Advancing Sexual and Reproductive Health and Rights
 
The Guttmacher Report on Public Policy
December 2003, Volume 6, Number 5
 
For the Record

Title X Program Announcement Articulates New Priorities for Nation's

In July 2003, the Office of Population Affairs (OPA) at the U.S. Department of Health and Human Services formally requested applications for $49 million for family planning service delivery under the Title X program for FY 2004. The request for applications was in some respects routine, affecting the 24 competitive grants supporting service delivery that are up for renewal that year. (The rest of the FY 2004 appropriation will support the remaining 64 grants, which are not open to competition in FY 2004.) However, the announcement contains a number of new program priorities (affecting the 24 grants this year and, presumably, the remaining grants in subsequent years) that will affect the delivery of subsidized family planning services for millions of low-income women and teenagers in the years to come.

While continuing to acknowledge Title X's statutory mission of assuring access to a broad package of high-quality family planning and related preventive health services, the OPA announcement identifies several new overarching goals for the program that reflect the Bush administration's broader social agenda but do not appear in statute. Specifically, it stresses that the broad range of services includes "extramarital abstinence education and counseling" designed to "encourage abstinence outside a mutually monogamous marriage or union" (see related story, page 4). Building on the long-standing requirement to encourage family participation in the decision of minors to seek family planning services, funded programs will now also be required to include activities that promote positive family relationships. Finally, emphasis is placed on partnering with faith-based organizations, which, the announcement also notes, are eligible to apply for Title X grants in their own right.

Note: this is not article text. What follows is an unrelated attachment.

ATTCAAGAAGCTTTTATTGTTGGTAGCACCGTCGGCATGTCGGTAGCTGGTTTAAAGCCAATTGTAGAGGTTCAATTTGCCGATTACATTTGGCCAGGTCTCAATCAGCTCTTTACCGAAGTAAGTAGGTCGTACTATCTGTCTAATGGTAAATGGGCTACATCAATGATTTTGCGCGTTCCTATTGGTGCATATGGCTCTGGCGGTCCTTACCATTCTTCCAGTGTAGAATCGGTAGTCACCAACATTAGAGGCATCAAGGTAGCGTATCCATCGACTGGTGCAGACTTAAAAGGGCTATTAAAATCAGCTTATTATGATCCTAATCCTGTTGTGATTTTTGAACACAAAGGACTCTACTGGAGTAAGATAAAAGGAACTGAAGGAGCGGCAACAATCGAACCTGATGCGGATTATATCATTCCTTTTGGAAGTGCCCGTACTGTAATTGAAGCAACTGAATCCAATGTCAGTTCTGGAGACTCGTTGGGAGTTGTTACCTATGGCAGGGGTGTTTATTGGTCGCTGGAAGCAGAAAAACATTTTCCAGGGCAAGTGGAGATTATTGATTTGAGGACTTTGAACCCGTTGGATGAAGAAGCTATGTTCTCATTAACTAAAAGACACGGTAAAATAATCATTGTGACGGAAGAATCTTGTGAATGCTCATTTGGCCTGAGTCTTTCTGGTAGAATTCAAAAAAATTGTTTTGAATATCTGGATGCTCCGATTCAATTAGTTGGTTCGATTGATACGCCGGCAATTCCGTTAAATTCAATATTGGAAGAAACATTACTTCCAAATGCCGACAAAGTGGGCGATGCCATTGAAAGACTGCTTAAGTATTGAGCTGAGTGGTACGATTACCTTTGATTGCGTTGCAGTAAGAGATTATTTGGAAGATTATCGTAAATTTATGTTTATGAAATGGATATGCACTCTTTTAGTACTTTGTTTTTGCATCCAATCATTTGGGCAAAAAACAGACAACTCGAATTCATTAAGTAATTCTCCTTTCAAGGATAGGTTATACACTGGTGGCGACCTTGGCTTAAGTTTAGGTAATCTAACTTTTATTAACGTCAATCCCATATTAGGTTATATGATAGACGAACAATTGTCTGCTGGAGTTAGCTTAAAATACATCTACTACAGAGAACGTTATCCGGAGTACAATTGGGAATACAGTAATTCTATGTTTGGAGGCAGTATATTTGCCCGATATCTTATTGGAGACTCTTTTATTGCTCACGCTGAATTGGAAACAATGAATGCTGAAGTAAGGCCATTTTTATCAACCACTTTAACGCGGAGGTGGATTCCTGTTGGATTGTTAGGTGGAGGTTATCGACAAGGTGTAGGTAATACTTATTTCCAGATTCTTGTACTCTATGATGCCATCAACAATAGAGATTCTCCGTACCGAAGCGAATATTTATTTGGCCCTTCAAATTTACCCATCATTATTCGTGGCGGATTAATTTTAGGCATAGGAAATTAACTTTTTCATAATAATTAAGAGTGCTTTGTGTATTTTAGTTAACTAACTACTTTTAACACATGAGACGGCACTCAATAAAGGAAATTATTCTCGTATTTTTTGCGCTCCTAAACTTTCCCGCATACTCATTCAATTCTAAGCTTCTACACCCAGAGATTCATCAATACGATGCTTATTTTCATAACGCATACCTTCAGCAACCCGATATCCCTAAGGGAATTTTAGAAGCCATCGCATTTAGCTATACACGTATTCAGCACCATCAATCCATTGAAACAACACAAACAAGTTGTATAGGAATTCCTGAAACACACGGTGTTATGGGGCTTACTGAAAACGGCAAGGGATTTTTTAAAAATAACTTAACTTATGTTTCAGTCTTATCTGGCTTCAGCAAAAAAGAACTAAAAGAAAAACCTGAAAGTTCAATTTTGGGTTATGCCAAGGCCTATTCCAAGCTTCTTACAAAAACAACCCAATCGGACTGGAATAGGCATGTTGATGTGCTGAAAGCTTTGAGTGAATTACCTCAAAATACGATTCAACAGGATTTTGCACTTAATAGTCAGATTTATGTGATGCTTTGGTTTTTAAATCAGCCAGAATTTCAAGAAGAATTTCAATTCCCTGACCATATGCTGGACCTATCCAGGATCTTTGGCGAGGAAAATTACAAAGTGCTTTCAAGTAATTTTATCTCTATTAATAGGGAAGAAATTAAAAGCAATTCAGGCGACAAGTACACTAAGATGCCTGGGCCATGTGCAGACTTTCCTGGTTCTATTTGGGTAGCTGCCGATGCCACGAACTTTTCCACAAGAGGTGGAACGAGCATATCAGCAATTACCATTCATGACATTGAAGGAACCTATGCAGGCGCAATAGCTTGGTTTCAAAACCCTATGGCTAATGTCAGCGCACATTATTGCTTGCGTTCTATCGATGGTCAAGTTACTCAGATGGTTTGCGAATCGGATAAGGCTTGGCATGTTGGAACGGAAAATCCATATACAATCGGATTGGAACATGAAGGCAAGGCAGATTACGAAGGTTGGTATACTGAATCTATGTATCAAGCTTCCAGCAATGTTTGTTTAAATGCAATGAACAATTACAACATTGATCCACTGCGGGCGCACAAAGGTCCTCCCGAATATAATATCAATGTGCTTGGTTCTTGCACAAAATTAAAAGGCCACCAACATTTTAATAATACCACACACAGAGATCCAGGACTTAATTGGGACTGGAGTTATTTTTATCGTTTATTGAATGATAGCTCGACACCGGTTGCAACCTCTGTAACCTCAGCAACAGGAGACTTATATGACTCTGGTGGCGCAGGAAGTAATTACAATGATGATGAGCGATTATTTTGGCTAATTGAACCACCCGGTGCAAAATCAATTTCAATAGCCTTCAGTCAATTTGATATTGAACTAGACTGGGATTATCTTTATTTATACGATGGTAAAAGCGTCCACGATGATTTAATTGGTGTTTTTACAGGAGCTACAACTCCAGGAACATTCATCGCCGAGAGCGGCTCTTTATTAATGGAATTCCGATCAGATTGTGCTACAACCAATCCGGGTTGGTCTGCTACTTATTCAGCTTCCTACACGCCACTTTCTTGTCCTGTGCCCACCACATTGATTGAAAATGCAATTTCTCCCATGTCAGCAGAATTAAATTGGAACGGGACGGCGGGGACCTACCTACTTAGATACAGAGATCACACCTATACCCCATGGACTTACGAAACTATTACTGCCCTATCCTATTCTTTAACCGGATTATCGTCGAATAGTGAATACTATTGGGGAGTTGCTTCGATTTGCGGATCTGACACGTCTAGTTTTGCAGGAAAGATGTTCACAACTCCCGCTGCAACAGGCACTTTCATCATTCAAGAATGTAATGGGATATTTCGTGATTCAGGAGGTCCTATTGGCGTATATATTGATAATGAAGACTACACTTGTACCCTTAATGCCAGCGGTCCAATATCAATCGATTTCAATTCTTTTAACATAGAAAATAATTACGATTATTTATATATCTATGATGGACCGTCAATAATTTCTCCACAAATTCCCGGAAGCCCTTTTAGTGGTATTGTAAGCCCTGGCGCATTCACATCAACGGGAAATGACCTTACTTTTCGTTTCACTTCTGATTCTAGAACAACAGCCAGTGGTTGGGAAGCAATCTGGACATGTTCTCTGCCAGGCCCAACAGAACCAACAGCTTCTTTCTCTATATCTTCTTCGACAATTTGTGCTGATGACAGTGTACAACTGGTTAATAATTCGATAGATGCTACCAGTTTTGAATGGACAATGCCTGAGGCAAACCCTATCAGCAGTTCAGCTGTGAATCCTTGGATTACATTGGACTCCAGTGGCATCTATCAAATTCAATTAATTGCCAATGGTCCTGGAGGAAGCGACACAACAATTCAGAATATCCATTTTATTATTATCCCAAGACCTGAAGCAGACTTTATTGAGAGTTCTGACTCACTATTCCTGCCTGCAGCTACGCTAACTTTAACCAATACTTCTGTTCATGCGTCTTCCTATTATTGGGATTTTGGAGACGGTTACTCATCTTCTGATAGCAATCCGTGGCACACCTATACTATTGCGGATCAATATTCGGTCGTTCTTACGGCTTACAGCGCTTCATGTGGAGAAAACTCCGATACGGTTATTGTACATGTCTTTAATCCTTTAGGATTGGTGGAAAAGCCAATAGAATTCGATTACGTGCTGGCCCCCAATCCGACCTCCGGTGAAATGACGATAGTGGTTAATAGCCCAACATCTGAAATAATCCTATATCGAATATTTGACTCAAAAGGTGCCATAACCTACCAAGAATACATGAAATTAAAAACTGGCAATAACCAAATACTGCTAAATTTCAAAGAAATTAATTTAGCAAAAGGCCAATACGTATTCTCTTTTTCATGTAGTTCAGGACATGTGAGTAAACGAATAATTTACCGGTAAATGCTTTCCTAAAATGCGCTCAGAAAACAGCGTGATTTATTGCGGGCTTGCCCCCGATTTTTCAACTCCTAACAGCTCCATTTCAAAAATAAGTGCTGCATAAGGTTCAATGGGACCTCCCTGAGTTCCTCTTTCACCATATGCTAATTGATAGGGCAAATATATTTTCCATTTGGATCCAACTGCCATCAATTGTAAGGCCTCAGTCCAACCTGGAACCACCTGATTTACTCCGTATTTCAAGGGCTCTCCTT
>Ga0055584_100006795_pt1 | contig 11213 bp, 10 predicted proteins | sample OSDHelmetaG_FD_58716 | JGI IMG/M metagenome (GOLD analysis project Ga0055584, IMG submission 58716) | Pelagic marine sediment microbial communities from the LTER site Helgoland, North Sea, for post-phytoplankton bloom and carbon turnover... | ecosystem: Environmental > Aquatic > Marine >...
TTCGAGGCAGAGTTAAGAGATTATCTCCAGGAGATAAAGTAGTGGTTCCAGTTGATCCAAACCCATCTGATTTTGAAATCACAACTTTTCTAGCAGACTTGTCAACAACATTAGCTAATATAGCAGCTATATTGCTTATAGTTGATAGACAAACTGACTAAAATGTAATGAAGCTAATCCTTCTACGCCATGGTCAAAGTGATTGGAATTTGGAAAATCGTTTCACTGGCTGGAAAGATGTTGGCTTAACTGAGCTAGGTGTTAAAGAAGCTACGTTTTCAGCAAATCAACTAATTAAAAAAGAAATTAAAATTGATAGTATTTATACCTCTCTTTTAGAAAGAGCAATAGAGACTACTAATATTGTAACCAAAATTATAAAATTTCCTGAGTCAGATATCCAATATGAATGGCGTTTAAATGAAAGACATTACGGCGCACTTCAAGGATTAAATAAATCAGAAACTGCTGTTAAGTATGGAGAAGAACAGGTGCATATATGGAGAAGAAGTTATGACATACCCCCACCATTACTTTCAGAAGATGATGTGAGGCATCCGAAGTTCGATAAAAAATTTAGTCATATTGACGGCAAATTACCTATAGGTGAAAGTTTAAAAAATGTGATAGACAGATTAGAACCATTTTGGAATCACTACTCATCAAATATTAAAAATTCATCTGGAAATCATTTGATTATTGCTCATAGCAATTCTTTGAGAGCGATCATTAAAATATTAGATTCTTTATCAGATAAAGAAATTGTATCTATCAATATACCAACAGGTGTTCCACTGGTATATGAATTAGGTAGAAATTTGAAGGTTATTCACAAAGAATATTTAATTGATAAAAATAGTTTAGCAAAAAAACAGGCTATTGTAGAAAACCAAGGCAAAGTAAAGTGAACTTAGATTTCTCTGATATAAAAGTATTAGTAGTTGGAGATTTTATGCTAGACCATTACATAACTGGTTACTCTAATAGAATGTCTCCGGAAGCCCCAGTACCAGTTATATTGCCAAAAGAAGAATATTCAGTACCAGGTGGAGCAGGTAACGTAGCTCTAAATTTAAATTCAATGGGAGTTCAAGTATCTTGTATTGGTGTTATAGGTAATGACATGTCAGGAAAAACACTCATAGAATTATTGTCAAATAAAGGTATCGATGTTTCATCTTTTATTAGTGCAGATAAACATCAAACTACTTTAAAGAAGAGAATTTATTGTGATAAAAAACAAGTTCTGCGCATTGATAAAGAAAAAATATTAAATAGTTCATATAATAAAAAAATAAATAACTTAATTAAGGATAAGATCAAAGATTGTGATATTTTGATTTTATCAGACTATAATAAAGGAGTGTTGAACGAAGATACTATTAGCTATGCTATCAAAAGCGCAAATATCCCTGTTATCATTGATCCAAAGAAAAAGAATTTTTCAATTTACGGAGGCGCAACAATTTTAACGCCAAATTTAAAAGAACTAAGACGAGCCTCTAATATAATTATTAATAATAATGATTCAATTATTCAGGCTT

But perhaps most striking is the new language spelling out requirements for the integration of family planning and HIV prevention services. Achieving such integration has been a priority for many family planning providers for several years. While noting that "HIV/AIDS education, counseling and testing either on-site or by referral should be provided in all Title X funded programs," the announcement states that HIV/AIDS education "should incorporate the 'ABC' message"—explaining further that "for adolescents and unmarried individuals, the message is 'A' for abstinence; for married or individuals in committed relationships, the message is 'B' for being faithful; and, for individuals who engage in behavior that puts them at risk for HIV, the message is 'C' for condom use."

This represents the first time that the administration has imported the ABC approach, derived from the international context and guiding U.S. policy for HIV prevention efforts overseas, to a domestic public health program (see related story, page 1, and "U.S. AIDS Policy: Priority on Treatment, Conservatives' Approach to Prevention," TGR, August 2003, page 1). It also represents the first time that the ABC message will shape counseling provided to individuals within the context of a medical family planning visit, rather than public education messages designed to respond to high rates of HIV.

Putting the ABC requirement into practice will pose key challenges for Title X providers, largely because the grant announcement leaves many questions unanswered. While it spells out different HIV prevention messages to be provided to different subgroups, to what extent are these populations actually separate and distinct? Specifically, should "adolescents and unmarried individuals" who are also sexually active and, therefore, "engag[ing] in behavior that puts then at risk for HIV," be given messages about abstinence, condom use, or both? And, if HIV prevention and pregnancy prevention services are to be integrated within a family planning visit, does the ABC approach also become the primary strategy for pregnancy prevention? In other words, how are Title X providers expected to reconcile the new requirement to provide abstinence messages to all unmarried individuals for HIV prevention with the program's historic mandate to provide contraceptive methods and services to sexually active individuals, including teenagers? These are only a few of the questions confronting Title X providers that will be further explicated over time as the administration seeks to implement its new Title X program priorities.

—C. Dailard